Watch Out for These Four-Letter Words

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4-letterThere are certain four-letter words that have no business in business. Many, in fact, are bad for business—so bad that using them may determine whether you stay in business.

No, we’re not talking about profanity here—that’s a given. These are everyday words that really smart people eliminated from their vocabularies early on. Let me share some of the most offensive. I’ve even used them in sentences so you can see how to avoid some common mistakes.

Can’t: As in “We can’t do that” or “You can’t expect us to meet that deadline.” Your customers come to you because they think you can do what they ask. If you truly cannot produce what they’re asking for, be honest but then help them find someone who can, even if it’s your competition. They’ll remember that you went the extra mile to make them happy.

Busy: “I’m too busy to do that now” or “I’ll call you when I’m not so busy.” The last thing your customers want to know is that they rank at the bottom of the food chain. It is acceptable to say that you will need a few days to do the job right, or that you’ll knock off a few bucks in exchange for their patience. It is never okay to imply that they aren’t as important as all your other customers.

Bore: “This project is such a bore” or “Don’t bore me with the details.” Unemployment is boring. Try to find something to love about every customer account you serve. An ingenious salesperson always will. Life is too short to be bored or boring.

Same: “We’ve done it the same way for years” or “Same old, same old.” If you’ve been doing something the same way for years, it’s a good sign you’re doing it the wrong way. Maybe it’s time to find a new and better way to do it. People change. Technologies change. Your customers aren’t asking you to dye your hair purple and wear your kid’s jeans. But their businesses change and they’re looking to you to follow—or to lead. You should question why you’re still doing things the same old way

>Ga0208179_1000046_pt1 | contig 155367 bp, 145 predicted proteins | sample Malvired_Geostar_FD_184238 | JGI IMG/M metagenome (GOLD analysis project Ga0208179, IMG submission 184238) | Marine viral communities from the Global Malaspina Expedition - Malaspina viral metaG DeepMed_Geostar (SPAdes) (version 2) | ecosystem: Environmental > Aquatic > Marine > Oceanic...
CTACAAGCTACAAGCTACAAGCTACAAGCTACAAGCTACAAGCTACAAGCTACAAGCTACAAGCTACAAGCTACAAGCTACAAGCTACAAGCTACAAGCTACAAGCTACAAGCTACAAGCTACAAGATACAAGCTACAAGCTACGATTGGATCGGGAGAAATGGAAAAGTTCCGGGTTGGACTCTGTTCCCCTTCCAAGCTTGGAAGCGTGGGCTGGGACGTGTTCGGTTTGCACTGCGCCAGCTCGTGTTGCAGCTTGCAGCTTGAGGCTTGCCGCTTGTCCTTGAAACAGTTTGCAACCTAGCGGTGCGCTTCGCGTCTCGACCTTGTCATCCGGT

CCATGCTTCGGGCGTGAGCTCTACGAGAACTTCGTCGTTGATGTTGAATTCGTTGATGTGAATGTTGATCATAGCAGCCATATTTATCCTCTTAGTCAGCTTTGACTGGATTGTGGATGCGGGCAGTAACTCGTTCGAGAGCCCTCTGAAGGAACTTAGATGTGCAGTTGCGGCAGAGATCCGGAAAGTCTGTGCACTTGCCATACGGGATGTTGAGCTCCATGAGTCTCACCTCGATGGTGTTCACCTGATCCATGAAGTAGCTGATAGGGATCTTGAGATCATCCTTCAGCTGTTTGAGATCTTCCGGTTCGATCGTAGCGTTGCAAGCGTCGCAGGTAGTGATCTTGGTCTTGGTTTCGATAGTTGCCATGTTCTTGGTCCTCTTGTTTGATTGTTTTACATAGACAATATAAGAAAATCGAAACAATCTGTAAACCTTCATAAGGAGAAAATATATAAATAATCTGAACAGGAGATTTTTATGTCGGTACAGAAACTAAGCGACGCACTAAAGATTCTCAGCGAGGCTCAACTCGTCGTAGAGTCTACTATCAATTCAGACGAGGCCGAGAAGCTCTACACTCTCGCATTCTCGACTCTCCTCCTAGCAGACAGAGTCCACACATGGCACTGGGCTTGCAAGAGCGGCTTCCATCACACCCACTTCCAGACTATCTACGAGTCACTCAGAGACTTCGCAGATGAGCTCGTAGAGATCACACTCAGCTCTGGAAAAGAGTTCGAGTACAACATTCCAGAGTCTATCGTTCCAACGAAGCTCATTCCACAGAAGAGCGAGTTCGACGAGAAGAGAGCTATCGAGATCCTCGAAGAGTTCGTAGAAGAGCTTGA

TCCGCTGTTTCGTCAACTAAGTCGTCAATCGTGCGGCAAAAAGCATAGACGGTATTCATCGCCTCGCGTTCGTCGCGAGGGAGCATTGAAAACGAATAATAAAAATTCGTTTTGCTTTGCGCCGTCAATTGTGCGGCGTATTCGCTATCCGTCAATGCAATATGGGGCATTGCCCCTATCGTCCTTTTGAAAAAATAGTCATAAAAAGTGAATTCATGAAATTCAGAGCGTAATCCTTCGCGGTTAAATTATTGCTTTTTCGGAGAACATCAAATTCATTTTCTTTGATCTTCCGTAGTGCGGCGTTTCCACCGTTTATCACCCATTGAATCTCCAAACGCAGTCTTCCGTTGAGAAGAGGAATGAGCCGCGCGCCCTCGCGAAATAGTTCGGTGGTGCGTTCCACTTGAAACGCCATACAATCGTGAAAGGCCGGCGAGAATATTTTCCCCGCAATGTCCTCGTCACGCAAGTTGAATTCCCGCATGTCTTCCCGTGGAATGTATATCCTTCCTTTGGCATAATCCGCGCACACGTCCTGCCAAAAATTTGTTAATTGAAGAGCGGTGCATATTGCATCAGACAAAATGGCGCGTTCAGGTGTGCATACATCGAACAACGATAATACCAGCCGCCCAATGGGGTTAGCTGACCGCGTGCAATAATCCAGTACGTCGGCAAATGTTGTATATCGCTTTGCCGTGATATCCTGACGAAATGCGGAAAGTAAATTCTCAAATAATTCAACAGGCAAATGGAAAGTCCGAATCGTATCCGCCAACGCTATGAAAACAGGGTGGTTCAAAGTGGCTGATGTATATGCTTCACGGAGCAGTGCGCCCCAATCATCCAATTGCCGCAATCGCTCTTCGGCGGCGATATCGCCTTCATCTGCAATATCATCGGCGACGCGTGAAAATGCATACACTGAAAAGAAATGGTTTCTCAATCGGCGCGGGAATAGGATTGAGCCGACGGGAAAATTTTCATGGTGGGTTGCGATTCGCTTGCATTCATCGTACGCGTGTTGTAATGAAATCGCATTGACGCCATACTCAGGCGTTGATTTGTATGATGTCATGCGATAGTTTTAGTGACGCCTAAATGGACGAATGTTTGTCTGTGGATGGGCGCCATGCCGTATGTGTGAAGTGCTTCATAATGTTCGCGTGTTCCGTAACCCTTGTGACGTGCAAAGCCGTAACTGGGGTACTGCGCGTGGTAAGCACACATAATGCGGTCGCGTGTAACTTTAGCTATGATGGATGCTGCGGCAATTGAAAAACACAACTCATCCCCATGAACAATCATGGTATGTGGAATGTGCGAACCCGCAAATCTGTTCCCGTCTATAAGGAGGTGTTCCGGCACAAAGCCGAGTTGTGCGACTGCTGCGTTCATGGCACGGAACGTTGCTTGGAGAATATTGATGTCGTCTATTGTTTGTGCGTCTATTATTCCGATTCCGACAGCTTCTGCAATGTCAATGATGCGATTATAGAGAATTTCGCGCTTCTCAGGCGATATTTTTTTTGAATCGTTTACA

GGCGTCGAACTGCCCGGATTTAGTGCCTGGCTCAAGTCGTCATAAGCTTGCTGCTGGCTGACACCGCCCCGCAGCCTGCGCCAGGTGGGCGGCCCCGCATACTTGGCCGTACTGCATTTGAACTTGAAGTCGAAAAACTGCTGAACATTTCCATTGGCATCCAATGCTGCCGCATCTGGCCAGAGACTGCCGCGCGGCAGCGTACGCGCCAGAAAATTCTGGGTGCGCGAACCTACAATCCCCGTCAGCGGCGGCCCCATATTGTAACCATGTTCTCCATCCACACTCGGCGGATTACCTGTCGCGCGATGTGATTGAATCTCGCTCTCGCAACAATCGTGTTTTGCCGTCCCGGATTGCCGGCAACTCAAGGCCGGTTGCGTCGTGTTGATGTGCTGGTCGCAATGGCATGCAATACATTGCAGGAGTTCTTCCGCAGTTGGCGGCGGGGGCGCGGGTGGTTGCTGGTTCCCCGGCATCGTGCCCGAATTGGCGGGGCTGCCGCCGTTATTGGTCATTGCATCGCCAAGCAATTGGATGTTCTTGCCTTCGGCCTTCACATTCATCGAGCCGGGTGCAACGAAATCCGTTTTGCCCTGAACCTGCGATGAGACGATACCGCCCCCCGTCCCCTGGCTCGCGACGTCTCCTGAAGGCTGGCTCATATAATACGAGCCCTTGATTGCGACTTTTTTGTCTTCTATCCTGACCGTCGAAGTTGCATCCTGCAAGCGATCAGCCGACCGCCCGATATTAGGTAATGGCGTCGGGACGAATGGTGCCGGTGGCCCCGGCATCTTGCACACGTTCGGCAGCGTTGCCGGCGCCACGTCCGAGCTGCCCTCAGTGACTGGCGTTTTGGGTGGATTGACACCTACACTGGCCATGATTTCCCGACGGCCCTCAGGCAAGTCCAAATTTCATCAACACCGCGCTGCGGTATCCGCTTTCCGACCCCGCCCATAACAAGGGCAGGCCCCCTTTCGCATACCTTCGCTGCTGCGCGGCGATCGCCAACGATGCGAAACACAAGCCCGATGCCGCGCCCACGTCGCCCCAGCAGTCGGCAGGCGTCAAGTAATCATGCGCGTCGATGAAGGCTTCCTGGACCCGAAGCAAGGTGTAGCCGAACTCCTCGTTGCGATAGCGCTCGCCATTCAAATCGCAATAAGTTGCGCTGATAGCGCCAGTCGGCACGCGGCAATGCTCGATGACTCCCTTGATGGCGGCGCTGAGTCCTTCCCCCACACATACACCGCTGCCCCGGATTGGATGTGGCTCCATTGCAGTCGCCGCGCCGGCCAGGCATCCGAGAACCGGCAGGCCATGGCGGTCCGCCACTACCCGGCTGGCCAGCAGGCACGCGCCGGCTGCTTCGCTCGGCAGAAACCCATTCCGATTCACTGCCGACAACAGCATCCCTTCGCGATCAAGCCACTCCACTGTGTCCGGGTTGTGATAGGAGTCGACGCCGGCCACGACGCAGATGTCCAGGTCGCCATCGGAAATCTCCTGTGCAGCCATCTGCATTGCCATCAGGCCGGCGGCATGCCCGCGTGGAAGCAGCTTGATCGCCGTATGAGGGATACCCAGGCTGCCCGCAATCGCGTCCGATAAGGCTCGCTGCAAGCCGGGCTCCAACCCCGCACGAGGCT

Safe: “Let’s play it safe.” Safe is important in baseball, but in business you must be prepared to take some risks. The scary part about taking risks is that they don’t always work. That said, I’ll take a good calculated risk any day of the week over the boring, same, safe way. Sometimes it’s risky not to take a risk. To triple your success ratio, sometimes you have to triple your failure ratio. Smart customers know this too.

Rude: No example sentence needed here. There is never, ever, ever an excuse to be rude to a customer, coworker or stranger on the street. You’re staking your name on your behavior, and you don’t want your name to become a four-letter word.

Mean: Your lawyer should be mean. Your tennis serve might be mean. You can’t afford to be mean. You are dealing with customers whose business and referrals will determine where your kids go to college and what kind of retirement you can look forward to. If that doesn’t make you nice, I don’t know what will.

Isn’t: “That isn’t our job.” A salesperson’s job description always includes every last chore that’s required to satisfy the customer. You need to take your turn. That’s how you become invaluable to customers. Never pass up the chance to do something new, just because you’re too good. The farther up the ladder you climb, the farther down you can fall. It’s important for your firm to have secure footing on each rung.

Fear: “I fear we may be moving too fast” or “My biggest fear is that we can’t do this” only demonstrate one fact: you haven’t done your homework. Common sense, thorough research and sound advice should allay your fears to a reasonable level. Knowing what is acceptable risk should help too. If your biggest fear is that rain will ruin an outdoor promotion, plan something inside. If you fear your supplers will keep you from meeting a production deadline, find a more reliable supplier. Take charge.

Last: “Nice guys finish last.” I consider myself a nice guy, and I hate to finish last. But I’ve had to lose a few times in order to win the next round. I’ve learned something from every last-place finish.